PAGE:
From reading here and around the net, I'm close to assuming the answer is "no", but...

Let's say I have an ASP.Net page that sometimes has a query string parameter. If the page has the query string parameter, I want to strip it off before, during, or after postback. The page already has a lot of client-side script (pure JavaScript and jQuery).

As an example, say I load:


The QS parameter is necessary to control what appears on the page when it first loads and is set by the page that "calls" it. myPage.aspx has form elements that need to be filled in and has a submit button that does a postback. When the page completes the postback, I need to returned URL to be:


in order to avoid the client-side code that is called when the query string is present. In other words, after a submit I don't want the client side actions associated with the query string parameter to fire. I know I could append the form contents to the URL as query string parameters themselves and just redirect to the new URL and avoid the submit/postback, but that will require a lot more type checking on the codebehind to avoid bad data and casual spoofing. I supposed I could also set a hidden field in the codebehind and look at it along with the query string to cancel the client-side behavior if I am coming back from the postback, but that still leaves the query string intact basically forever and I want to get rid of it after the initial page load.

Any ideas or best practices?

PS - Is there anything I can do with the Form.Action property that won't break the postback behavior?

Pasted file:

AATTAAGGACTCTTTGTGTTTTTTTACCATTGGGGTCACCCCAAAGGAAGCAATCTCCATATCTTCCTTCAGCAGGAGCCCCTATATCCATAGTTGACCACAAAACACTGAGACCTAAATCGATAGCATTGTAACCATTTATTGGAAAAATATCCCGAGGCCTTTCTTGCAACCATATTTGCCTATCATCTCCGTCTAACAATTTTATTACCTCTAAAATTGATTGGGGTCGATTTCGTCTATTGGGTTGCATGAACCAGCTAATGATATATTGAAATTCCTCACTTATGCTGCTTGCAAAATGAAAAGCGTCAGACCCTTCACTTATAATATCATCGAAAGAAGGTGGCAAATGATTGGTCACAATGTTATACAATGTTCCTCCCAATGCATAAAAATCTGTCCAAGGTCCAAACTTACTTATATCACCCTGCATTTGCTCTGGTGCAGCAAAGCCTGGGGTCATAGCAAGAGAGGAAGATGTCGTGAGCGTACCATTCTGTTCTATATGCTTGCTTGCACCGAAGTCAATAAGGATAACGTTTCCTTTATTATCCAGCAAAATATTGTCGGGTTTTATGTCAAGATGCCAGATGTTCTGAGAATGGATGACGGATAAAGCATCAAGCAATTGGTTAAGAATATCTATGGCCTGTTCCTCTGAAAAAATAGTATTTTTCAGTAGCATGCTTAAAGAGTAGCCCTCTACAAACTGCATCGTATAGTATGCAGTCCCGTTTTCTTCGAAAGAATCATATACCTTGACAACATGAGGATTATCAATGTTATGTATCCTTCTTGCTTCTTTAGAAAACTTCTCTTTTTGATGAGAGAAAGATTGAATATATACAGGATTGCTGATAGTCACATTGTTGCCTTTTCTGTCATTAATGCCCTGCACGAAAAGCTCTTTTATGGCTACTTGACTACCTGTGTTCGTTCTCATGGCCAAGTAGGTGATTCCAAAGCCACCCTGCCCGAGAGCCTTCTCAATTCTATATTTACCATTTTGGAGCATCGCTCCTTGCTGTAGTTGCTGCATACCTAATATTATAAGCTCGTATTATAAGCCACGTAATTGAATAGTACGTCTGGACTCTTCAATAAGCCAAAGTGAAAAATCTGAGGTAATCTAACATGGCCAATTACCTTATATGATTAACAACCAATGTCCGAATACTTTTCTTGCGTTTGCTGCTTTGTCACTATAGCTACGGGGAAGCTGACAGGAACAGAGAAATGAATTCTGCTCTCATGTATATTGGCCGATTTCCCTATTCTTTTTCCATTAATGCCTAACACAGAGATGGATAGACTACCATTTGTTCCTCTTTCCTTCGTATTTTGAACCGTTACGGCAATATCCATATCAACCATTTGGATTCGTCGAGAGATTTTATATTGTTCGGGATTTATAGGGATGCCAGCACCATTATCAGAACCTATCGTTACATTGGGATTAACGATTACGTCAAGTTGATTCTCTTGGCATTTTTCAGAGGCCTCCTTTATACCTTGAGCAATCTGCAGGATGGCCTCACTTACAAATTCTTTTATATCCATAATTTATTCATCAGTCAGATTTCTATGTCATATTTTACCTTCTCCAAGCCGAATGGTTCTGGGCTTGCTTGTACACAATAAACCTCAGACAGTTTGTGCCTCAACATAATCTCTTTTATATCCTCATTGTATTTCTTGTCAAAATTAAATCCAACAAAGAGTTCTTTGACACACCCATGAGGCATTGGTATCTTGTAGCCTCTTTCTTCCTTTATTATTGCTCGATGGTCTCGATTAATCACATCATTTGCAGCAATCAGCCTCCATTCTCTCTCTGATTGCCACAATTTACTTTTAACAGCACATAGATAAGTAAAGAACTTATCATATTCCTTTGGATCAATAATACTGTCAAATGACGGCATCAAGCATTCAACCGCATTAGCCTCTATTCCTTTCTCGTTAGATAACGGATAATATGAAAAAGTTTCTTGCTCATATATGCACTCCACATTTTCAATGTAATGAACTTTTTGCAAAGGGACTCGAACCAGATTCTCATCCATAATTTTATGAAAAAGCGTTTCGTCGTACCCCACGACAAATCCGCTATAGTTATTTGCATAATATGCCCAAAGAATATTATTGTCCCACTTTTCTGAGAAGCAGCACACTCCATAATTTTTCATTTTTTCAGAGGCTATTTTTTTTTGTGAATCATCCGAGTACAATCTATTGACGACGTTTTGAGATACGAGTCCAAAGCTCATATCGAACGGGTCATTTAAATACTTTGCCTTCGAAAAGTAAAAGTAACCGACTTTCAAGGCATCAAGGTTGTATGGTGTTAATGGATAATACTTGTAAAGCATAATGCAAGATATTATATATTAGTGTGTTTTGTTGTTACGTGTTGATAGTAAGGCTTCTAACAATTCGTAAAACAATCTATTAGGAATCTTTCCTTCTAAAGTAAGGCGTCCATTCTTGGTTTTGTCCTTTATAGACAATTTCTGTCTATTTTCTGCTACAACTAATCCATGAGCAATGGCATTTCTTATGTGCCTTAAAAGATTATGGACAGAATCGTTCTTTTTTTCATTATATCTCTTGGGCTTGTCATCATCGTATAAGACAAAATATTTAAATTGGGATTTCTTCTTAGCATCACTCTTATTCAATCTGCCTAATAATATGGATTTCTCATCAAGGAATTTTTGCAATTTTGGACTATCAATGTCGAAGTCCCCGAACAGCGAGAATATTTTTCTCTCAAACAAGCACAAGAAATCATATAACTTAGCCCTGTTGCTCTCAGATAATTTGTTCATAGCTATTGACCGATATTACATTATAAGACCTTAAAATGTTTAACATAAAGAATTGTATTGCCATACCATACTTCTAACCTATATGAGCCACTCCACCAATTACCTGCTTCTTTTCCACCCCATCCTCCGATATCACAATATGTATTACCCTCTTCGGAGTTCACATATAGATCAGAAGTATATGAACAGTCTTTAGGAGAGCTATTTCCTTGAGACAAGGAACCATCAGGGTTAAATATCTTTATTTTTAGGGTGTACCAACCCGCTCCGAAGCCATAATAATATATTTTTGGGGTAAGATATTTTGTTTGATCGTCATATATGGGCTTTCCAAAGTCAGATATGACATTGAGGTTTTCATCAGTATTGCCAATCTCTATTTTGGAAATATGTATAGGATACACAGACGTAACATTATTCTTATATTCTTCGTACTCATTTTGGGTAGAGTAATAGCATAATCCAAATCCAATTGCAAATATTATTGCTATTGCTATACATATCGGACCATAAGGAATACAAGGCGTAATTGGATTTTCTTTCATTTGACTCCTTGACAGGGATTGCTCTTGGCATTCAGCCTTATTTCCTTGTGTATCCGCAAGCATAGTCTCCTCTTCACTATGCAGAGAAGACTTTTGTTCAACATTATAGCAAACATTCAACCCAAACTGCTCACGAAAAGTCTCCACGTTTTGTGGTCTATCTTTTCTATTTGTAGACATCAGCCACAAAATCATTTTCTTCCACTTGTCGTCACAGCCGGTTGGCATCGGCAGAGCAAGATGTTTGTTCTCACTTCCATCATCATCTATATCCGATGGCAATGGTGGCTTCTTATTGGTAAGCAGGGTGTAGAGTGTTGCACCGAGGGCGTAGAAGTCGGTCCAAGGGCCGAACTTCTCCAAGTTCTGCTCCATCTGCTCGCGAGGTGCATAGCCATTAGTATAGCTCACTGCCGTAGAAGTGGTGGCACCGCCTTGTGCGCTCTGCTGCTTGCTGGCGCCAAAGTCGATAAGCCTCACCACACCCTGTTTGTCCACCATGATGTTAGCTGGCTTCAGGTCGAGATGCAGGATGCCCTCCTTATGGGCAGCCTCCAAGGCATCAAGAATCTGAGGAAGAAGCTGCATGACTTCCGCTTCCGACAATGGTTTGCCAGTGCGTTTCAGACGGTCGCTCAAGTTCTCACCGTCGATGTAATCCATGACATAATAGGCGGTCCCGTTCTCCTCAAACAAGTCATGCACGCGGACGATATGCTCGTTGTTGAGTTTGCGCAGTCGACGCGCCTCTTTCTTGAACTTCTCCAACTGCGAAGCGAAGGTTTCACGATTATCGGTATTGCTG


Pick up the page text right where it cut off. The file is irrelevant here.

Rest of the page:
iam not sure this is what you are looking for, but if understand correctly you could do this:

-on page load check for the QS value, if its not there use a hidden input field.

-first time page loads with QS, do your normal processing and store QS value in a hidden input field.

-if no QS then use the hidden input value

-after postback, you could redirect to the same page, at that point you could user Request.Form[] to retrieve the hidden input field, still load the data properly but get rid of the QS.

it made sense in my head, i am not sure it make sense now, but i'll let you decide.

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I would use an HTTPModule to intercept and rewrite the URL and query as it came in. I'm not 100%, but I don't believe this has any impact with viewstate.

It sounds (and looks) complex, but it's actually fairly trivial and open to a ton of refinement and extension (as per .NET in general).

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It is probably bad practice, but in those cases (and ones I just need to 'reset' the page), I simply do a Response.Redirect to the same page.

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  • IIRC, Response.Redirect is going to lose my viewstate and Server.Transfer will preserve my viewstate (even when going to an entirely different page), but will leave the URL (with the query string) intact. I'm not seeing an advantage here. – CMPalmer Dec 9 '08 at 15:56
  • Plus a considerable disadvantage of additional roundtrips – annakata Dec 9 '08 at 17:24

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